The Pre ‘30 Auction(s) Preview
This is just the tip of the iceberg as far as the Aumann Vintage Power Pre ‘30 Auction goes.
The Aumann Vintage Power Pre ‘30 event isn’t just one auction. Between several parts auctions, a couple of massive literature catalogs, an auction for signs, memorabilia, toys, primitives, tractors, photos, and stationary engines, there are nine different sales under the Pre ‘30 umbrella. Like I said, this is a big deal.
Here’s a few shots of the non-tractor parts of the Pre ‘30 lineup. Each photo will take you to that catalog if you want to poke around what’s there. There’s lots of neat stuff available this year.
Say what you will about digital dashes and monitors in the cab, this old-school Case pressure gauge has more style than all of them. Hit the photo to see one of the parts auction catalogs.
Good luck finding an Emerson Brantingham cast iron gear cover anywhere other than Nokomis, Illinois, right now.
This definitely isn’t pre-1930s, but this John Deere dealership sign found its way into the Signs/Memorabilia/Toys catalog. I bet it brings big money, too.
Last one before we get into the tractors. This literature and dealer catalog spread is massive.
Alright, let’s get into the tractors. After all, that’s what this blog is all about, right?
Between the tractors, crawlers, projects, and a few other odds and ends, there are over 100 lots in the main Pre ‘30 Auction catalog. I didn’t have enough time to see more than a few, but what I did see was impressive. Here are a few that stood out, with regular photos from the folks at Aumann, as well as a few black and white artsy(ish) photos that I took.
30-60 Russell Giant
The 30-60 is the star of this year’s auction. It was the biggest gas tractor in Russell’s line, and likely the only two-owner tractor of its kind in existence. Yep, this is a legit two-owner tractor. Ken Eder purchased it in 2009 from the Nebraska farm where it had spent its entire life. It’s a neat tractor and runs great. It fired off without a hitch on Saturday and did at least one lap in the yard.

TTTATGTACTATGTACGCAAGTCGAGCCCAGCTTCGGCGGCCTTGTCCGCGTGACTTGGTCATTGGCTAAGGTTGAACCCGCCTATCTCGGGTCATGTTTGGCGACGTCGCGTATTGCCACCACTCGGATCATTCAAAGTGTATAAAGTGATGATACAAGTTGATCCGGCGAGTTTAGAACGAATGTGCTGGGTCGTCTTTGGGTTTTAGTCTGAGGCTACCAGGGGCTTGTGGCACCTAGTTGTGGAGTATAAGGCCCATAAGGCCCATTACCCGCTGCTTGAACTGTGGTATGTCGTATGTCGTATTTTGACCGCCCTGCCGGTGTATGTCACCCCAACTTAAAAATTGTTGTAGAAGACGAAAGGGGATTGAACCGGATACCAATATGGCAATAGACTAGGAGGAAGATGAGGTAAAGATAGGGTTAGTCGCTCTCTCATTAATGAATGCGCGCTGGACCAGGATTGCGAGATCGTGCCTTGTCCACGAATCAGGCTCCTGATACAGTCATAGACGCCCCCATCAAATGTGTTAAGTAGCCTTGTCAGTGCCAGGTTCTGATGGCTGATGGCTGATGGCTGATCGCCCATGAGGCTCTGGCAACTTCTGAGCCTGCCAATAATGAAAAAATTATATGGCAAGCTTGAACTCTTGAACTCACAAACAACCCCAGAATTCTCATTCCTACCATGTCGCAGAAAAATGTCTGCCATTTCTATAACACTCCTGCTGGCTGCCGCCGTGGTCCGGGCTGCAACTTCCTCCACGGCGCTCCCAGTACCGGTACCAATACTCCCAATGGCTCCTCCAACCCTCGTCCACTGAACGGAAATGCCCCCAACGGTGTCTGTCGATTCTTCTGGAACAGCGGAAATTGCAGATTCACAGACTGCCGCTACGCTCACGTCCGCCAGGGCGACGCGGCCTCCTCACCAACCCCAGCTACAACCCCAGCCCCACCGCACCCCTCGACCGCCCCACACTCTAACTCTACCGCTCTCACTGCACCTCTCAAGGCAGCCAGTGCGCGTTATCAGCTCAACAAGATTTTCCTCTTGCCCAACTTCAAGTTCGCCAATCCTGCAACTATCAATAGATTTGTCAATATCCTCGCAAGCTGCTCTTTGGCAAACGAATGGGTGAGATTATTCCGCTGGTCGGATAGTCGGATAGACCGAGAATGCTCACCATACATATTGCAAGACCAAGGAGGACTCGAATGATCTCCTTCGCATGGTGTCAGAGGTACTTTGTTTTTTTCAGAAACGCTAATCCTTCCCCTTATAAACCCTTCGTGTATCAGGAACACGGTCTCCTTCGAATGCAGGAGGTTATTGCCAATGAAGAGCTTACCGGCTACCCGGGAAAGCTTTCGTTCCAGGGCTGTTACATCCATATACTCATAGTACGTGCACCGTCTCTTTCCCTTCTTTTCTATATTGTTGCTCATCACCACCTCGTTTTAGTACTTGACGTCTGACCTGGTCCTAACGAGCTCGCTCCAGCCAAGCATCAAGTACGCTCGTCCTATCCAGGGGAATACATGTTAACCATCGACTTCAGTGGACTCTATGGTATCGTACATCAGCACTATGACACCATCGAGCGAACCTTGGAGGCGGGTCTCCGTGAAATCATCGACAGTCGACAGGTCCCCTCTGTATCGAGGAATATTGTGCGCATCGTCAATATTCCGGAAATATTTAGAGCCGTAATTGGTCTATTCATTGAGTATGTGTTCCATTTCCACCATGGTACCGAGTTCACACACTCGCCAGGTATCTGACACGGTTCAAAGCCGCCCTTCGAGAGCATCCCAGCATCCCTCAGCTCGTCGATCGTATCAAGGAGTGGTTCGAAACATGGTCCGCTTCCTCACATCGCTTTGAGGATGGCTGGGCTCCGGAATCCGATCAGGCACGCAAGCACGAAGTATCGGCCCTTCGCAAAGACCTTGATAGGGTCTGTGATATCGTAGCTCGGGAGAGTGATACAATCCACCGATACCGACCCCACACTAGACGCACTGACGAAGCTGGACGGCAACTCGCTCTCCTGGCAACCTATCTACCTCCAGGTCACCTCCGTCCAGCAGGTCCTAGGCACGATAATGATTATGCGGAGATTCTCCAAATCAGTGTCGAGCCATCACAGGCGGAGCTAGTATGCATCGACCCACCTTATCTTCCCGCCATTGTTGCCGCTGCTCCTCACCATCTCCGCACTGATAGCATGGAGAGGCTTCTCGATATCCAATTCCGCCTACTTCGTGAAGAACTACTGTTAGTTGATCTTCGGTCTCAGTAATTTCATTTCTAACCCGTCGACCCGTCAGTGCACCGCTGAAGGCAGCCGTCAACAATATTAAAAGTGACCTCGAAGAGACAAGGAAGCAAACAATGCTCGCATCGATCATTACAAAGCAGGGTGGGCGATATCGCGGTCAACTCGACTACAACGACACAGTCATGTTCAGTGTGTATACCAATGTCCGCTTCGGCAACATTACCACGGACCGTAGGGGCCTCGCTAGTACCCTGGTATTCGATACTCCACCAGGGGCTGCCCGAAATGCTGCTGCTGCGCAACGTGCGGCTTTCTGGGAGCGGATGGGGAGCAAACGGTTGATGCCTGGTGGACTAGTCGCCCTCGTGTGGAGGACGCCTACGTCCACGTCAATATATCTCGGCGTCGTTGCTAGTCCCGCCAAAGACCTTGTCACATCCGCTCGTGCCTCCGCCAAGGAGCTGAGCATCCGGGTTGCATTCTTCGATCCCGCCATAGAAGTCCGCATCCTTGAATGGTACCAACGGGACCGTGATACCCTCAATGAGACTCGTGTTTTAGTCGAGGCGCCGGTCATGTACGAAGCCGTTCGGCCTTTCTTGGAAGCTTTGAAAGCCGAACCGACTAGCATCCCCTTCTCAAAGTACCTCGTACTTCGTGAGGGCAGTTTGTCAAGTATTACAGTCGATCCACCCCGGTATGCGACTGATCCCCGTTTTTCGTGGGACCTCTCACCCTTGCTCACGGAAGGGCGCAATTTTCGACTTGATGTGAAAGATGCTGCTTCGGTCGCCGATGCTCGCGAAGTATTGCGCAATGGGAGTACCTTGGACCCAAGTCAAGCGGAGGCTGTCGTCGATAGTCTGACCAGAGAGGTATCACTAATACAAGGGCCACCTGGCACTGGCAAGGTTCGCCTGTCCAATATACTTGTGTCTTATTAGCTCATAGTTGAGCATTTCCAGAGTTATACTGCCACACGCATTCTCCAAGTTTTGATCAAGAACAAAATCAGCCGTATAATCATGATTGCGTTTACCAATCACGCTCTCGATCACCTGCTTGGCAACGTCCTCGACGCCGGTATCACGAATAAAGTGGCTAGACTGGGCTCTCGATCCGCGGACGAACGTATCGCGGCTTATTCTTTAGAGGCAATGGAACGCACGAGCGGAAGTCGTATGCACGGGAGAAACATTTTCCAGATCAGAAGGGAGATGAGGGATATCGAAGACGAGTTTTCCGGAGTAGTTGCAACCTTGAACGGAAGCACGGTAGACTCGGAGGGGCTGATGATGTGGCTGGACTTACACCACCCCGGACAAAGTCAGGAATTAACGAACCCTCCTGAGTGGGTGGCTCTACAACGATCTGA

Fun fact: This tractor was originally supposed to be called the 40-80, but when it went to the Nebraska Lab to be certified, it came up a little short. Russell re-branded the tractors as 30-60s, and the rest is history.
When Russell gave it the nickname “Giant” they really weren’t kidding. This is a pretty imposing tractor. That’s a little residual steam in the center.
Field Marshall Series II
Ever have a tractor that you wanted to shoot? With the Field Marshall tractor from the UK, you can! This Series II model from the late 1940s has a unique starting system that involves hitting a firing pin on the outside with a hammer, which sets off a shell and starts the engine. These tractors are rare in the US, and they have only 66 moving parts, making them one of the simplest designs ever created.
It’s no wonder they’re a big hit at tractor shows.
Field Marshall tractors sold very well in England, and they’re just as popular with collectors over there today.
This Peoria 8-20 is both noteworthy and rare. There’s really no other way to say this: it was noteworthy because of just how terrible it was. With one giant drive wheel on the right-hand side of a triangular frame with an off-the-shelf four cylinder sitting in the center, this tractor was a hazard on all but the flattest ground. If I’m honest, I don’t know if you’d even be safe on flat ground. There’s no way anybody’s going to keep from rolling this tractor over.
Only two of these tractors are still known to exist — this one and another in an overseas collection.
Kurt and I did talk about this tractor on video, and once I get the wind noise calmed down a little, I’ll put it up on our social channels. The conversation was hilarious.
At first glance, this looks like a steam engine, but it’s not. This is a gas tractor with a two cylinder horizontally opposed engine sitting on top of what looks like the boiler. Roy Townsend founded the company with his dad and one of his brothers in 1914 after Fairbanks Morse got out of the tractor business. They started selling these steam-engine-styled gas tractors in 1915, marketing to farmers that were comfortable with steam but wanted the instant power that came with a gas tractor.
It’s estimated that there are only about five of these 25-50 models left on the planet, and this is one of the nicer ones. I know there’s been a lot of interest in it, and I’ll be interested to see where it shakes out when the bidding wraps up on April 20.
Fun fact: Somehow, Kurt recently tracked down Roy Townsend’s grandson and had a nice visit with him. He was supposed to have been onsite on Saturday for the preview, but I think some health problems kept him in northern Illinois. It would’ve been neat to talk to him and see what he remembered about those tractors.